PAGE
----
I hate white Jesus. I hate the tattoo of a fidget spinner on the wrist of a boy on the bus. I hate most of the poems of narrative ambiguity I’ve written the last five months. I hate business suits and belts, every restaurant still using Styrofoam for leftovers, plastic forks, knives. I hate this President and the garbage dump of his heart where nothing decomposes, car doors and strollers rusting in broad daylight. I hate thinking of metaphors for hate, as if it were a rodent I could evict from the apartment I don’t have. I hate technically being homeless in this liminal space called 30 and answering questions about my life or species of flowers I know nothing about or when people say fish don’t feel pain. I hate guns and short memories and the Confederate flags I’d see every time I drove the interstates of Alabama. I hate the patriarchy and men who don’t have that word in their vocabulary. I hate Jimmy Fallon for rustling 45’s hair the same way he’d pet a golden retriever, and how much the Minneapolis-St. Paul airport charges me for parking my car in their garage when I fly across this country for weddings, and now when I dream I dream that my eyes close like garage doors: slow, even, and loud enough to hear floors away. I hate climate change deniers and what this nation did to Native Americans and black people and how we’ve never amended it. I hate message boards and the internet sometimes and my back when it hurts. I hate that I haven’t learned Spanish yet or figured out a better way to say I am covered in music. I hate my bladder and one day when I’m old if I get old, I think I may hate my jaw which I hate the U.S. Healthcare Industry prematurely for, and also appropriately for, in this year we’re calling 2017, as a guy with an unbuttoned shirt shouts at this Los Angeles bus stop, his feet caked black, his hair knotted like a blanket destined to spend the rest of its days in and out of a dog’s wet mouth—I hate how his mind has crashed in on itself like a wave, and Fox News, and the people who think they’re thinking when really they’re just repeating something someone said, and though I don’t hate Wisconsin where I work right now, it’s whiter than a Northern winter, which I do hate, and I hate how bored teens must be to skateboard and look at their cell phones simultaneously, and I hate the unconvincing nature of logic in our present political discourse and the relevance of dystopian fiction. Sometimes I want to unzip my neck, let the bullshit I’ve tuned out leak from my head. Say, Take me back to the mechanic. Tell them to loosen the valves, as if I weren’t some organic thing. I hate how I could keep going, but dear reader I don’t want to keep you here. You’ve made it this far, and though my eyes may not rise to meet yours under the canopy of this taco stand, a mural of cacti on this building’s side, the cloudless sky, I remember now, I can count in Spanish to ten. Uno. I am 2000 miles away from home. Dos. I am less than ten blocks from the ocean. Tres. I hate the floating islands of plastic swirling in the sea. Quatro. I just read a news story about two strangers bonding over country music in Las Vegas before a man fired bullets into the crowd from a hotel room. Cinqo. When it happened, I was in the North Woods surrounded by birch trees. Six. It can all be different, #myfavoriteidea. Siete. Dear Los Angeles, I squint one of my garage door eyes to focus. Ocho. I swear I’m like a pinhole camera at the beginning of its life, that there’s a light pole in my body begging to be built. Nueve. I hate how far I’ve come to arrive at the end of this poem, which began northeast in the country of my hating heart, on the 4th of July in New York City, my eyes staring at one fixed point in the subway after another, water streaming into the bottomless pits of the Twin Towers, at every flag a name, the world proving almost impossible to feel. And one more makes diez. I wonder now, how do we open our hands to the ground’s rising heat, or listen to the pink and green truths of 80s pop music? How do we look out from the center of our lives toward the dark silhouettes of winter trees? Orange sky glowing like a late-night infomercial. Sun playing hide-and-seek somewhere else.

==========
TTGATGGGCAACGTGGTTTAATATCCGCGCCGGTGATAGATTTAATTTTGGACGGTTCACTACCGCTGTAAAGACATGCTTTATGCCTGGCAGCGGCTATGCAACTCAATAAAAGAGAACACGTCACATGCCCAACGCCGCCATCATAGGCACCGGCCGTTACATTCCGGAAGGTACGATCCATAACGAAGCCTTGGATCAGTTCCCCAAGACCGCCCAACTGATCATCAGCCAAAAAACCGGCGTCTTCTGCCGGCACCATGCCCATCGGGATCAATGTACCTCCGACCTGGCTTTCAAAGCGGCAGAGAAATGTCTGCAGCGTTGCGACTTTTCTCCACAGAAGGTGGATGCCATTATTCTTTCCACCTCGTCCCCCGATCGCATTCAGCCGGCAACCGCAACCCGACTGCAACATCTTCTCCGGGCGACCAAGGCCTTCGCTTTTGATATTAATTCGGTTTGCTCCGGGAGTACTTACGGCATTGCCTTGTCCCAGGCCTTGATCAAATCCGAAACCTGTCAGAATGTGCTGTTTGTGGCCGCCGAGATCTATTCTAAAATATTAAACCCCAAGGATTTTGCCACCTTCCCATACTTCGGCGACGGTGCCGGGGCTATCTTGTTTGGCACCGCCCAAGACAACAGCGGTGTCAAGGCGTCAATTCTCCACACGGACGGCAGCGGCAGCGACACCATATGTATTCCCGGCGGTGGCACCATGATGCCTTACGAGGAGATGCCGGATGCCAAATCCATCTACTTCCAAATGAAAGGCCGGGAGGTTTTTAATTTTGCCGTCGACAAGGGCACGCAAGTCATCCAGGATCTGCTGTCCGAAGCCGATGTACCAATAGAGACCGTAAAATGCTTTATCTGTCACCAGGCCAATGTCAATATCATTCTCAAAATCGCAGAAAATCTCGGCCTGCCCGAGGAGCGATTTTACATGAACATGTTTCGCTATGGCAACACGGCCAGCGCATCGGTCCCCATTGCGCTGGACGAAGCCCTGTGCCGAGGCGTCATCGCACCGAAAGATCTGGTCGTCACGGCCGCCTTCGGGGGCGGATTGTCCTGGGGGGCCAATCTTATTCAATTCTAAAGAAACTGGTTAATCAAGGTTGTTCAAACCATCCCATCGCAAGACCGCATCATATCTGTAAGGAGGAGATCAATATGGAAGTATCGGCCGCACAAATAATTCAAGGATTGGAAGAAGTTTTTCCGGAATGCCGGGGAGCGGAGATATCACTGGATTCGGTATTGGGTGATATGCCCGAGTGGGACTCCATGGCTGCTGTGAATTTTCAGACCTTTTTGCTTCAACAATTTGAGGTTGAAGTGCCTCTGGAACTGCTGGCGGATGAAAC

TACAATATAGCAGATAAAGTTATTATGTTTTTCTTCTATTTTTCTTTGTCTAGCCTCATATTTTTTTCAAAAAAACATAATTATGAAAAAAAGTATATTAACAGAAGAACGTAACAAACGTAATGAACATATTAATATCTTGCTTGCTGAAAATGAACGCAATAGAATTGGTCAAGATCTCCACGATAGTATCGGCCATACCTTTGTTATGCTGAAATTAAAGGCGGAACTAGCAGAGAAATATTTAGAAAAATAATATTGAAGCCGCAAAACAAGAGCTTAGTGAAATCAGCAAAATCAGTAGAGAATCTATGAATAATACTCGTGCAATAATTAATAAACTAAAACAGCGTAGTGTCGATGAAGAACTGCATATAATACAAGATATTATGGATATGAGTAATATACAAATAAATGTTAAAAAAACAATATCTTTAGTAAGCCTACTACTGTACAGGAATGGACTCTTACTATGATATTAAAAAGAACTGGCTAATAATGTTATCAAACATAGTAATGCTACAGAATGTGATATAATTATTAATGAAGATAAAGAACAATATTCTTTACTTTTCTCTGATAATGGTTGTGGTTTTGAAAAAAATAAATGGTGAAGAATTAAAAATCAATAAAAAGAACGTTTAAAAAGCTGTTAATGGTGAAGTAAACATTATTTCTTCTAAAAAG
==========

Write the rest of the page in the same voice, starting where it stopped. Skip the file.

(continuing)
Maggie Graber earned her MFA at Southern Illinois University in Carbondale. She has received grants and fellowships for her poems from the Barbara Deming Memorial Fund and the Luminarts Cultural Foundation, and her poems have appeared or are forthcoming in The Louisville Review, Southern Indiana Review, The Adroit Journal, Pittsburgh Poetry Review, Hobart, pacificREVIEW, and elsewhere. She currently works in Wisconsin as a Wilderness Therapy Field Instructor. Find her online at maggiegraber.com.